What Do You Teach When You Teach Writing?

Joseph R. Teller asks in The Chronicle of Higher Education, “Are We Teaching Composition All Wrong?,” and answers with the claim his students can’t write clear sentences to save their lives. He posits three principles as pedagogical orthodoxy of compositionists: writing classes are supposed to 1) favour process over product, 2) tackle complex issues rather than imitate rhetorical modes, and 3) combine writing with reading instruction. One could argue with each point, and many US composition theorists do so in their research. I’d rather focus on something else, something quite essential that’s not present at all in this list. From my perspective in Canada, the gaping hole in Teller’s discussion is the concept of genre, and along with it the practice of genre-based pedagogy.

Genre theory asks, if as instructors we want students to write good sentences, what exactly are these sentences meant to be good for? What are they supposed to do, in which particular situations are they to be used? What kind of sentence structures function well in these situations, and how do we teach them?

When you hear someone say students can’t write a good sentence to save their life, think of the students in your class who have already been in situations where they needed to save lives. Now consider that they figured out sentences that worked for them in those situations. Then realize how those real life-saving sentences — emergency call statements, sentence fragments with restarts, simple commands — are far from the intricate structures that their writing course instructor might claim will save their lives. Why are they so different, yet so functional? Because they belong to a different situation, fulfill a different task, are of a different genre.

There are many writing courses where students are asked to read texts of wildly varying situations — in Teller’s example, by Seneca, John Henry Newman, Mike Rose, and Rabindranath Tagore — and then disappoint their instructors with the essays they produce in response. But I wonder, if students read Seneca, were they meant to write in the same genre? What was that genre, its situation, audience, tasks? Or was it Newman’s writing they were to take as their model? Tagore’s? How real was that genre to the students — was it shown to be currently alive outside the classroom? — and was it linked to the writing they will do after the writing studies course is over? Were students given time to identify and practice the genre moves, discursive features, lexical bundles that went along with the type of text that was expected of them?

Genre-based pedagogy demands that the exact nature of the writing we want of students cannot remain an unspoken, un-analyzed part of a writing course. Students need to understand the genre, what it does, how it does it. They need to be enticed to use it, to do something with it. If they are to adapt the course’s writing practice to writing in related genres, they should be able to name constituent parts to understand how they can be used flexibly, and how they are used differently in different genres. While genre analysis provides models and typical language elements, it doesn’t deal in formulas and language rules.

You might question genre-based pedagogy because it threatens to kill the passion of classroom discussion. You might not look forward to spending so much time analyzing discursive features of model texts, providing structures for students to adopt, or even figuring out for yourself how the genres you’re trying to teach function. Figuring these genres out is intricate work; years of research have been poured into understanding genres of research writing in different disciplines. This might sound like dry research to you. But it is essential work for instructors in writing and discourse studies. If we are serious about teaching written genres to university students, then we need the tools of applied language analysis to know what we are doing.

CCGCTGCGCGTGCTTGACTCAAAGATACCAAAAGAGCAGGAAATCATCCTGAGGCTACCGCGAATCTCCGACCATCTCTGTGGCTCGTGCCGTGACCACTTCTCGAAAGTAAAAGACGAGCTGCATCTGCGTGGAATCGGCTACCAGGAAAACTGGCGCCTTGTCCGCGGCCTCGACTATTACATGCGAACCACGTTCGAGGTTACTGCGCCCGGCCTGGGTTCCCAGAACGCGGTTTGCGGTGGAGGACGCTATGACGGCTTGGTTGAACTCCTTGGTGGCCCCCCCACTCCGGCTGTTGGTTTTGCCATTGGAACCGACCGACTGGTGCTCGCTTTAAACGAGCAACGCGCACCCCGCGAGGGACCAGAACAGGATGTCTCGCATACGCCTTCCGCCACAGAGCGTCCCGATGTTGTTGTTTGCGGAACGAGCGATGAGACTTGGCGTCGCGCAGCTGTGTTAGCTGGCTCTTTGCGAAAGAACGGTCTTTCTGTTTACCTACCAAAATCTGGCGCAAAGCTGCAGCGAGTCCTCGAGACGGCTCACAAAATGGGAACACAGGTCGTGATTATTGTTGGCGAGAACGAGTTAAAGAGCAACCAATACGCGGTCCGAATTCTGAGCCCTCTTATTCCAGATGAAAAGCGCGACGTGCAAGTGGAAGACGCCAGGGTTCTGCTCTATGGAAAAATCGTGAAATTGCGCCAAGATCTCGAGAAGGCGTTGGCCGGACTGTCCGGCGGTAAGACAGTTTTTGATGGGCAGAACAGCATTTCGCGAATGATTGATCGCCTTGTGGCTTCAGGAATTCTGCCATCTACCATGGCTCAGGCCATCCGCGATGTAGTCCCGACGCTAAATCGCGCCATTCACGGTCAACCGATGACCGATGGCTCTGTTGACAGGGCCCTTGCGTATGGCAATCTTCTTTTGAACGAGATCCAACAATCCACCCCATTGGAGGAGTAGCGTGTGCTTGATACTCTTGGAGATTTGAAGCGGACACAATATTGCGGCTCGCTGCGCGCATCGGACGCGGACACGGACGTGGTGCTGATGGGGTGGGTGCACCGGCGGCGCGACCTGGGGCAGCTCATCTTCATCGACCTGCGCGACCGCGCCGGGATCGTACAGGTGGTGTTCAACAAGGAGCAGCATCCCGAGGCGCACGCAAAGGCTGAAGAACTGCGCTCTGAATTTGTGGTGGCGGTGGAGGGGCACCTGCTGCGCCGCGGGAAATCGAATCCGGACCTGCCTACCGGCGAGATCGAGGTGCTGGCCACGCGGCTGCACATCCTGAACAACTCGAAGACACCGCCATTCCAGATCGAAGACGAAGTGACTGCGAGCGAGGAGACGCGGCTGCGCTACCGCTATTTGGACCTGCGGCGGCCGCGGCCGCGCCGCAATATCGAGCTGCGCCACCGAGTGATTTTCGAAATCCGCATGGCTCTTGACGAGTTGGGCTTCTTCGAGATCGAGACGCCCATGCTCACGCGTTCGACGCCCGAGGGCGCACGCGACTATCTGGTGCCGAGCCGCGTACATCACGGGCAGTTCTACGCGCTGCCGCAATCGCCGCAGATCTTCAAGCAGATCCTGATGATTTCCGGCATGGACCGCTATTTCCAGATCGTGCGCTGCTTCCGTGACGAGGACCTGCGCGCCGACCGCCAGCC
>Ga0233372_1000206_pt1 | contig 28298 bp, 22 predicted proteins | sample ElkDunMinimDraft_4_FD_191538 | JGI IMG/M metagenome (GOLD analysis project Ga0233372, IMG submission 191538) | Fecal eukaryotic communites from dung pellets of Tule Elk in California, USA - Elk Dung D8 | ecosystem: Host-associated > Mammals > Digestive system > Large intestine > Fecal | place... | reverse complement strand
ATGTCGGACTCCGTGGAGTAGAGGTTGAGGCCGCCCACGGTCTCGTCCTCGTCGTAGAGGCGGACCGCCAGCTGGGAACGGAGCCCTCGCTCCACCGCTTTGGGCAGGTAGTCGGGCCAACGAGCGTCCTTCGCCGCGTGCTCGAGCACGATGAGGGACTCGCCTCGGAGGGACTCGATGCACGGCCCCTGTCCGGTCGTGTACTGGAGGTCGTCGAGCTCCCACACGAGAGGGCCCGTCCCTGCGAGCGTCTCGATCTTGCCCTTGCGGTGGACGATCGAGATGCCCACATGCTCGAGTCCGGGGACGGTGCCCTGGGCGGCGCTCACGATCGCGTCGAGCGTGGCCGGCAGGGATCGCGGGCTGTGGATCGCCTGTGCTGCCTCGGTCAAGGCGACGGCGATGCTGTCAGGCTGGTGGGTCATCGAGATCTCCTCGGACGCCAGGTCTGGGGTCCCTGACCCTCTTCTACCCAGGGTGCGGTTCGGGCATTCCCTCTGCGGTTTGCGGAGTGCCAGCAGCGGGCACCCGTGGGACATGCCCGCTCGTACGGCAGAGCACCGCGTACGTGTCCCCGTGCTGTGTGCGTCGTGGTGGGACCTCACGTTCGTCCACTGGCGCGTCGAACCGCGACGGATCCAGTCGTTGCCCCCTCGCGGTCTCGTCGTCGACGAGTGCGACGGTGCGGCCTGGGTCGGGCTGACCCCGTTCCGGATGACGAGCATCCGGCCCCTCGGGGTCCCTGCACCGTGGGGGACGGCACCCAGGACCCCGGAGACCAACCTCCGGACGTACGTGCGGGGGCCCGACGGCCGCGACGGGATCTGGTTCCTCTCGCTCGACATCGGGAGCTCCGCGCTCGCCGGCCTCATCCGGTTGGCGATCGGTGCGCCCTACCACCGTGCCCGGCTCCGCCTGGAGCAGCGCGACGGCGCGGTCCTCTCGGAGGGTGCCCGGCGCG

Earlier this year, I found myself thinking in an unexpected setting about the necessity of genre theory and applied language analysis. I took my very first figure skating class. The other students and I enrolled with a simple goal — we wanted to learn how to skate. But things didn’t turn out quite so simple when we also had to adopt a range of new vocabulary. Skating practice involved learning the names of movements — sculling, pumping, three turn, crossover. Teaching them required detailed language about the sides of blades, positions of feet, bending or straightening of knees, ways of lifting legs and holding arms. We practiced the parts of movements separately, then together. Our teacher had to repeat those sequences for us, correct us by calling the names of elements we’d missed. We tried to memorize right sequences by talking to ourselves in the technical language we’d just learned.

You know what the skating teacher didn’t do? Show us recordings of glorious skating performances from the past 100 years. Then let us discuss them before expecting us to produce our own brilliant movements, without first explaining which parts of the performances we were supposed to learn or giving us language and practice to break these movements down.

Let me make one last point in favour of genre-based approaches to teaching writing. If, like Teller, you find yourself doubting the efficacy of asking students to peer review each others’ work, I can tell you that learning possible sequences of genre moves, and adopting the technical vocabulary to name relevant language elements, is exactly what enables students to provide useful advice to each other. Just like I, the still very inept skater, was able to look at a fellow skating class student and tell her she had started on the wrong foot and wasn’t really on her outside edge when she needed to be.

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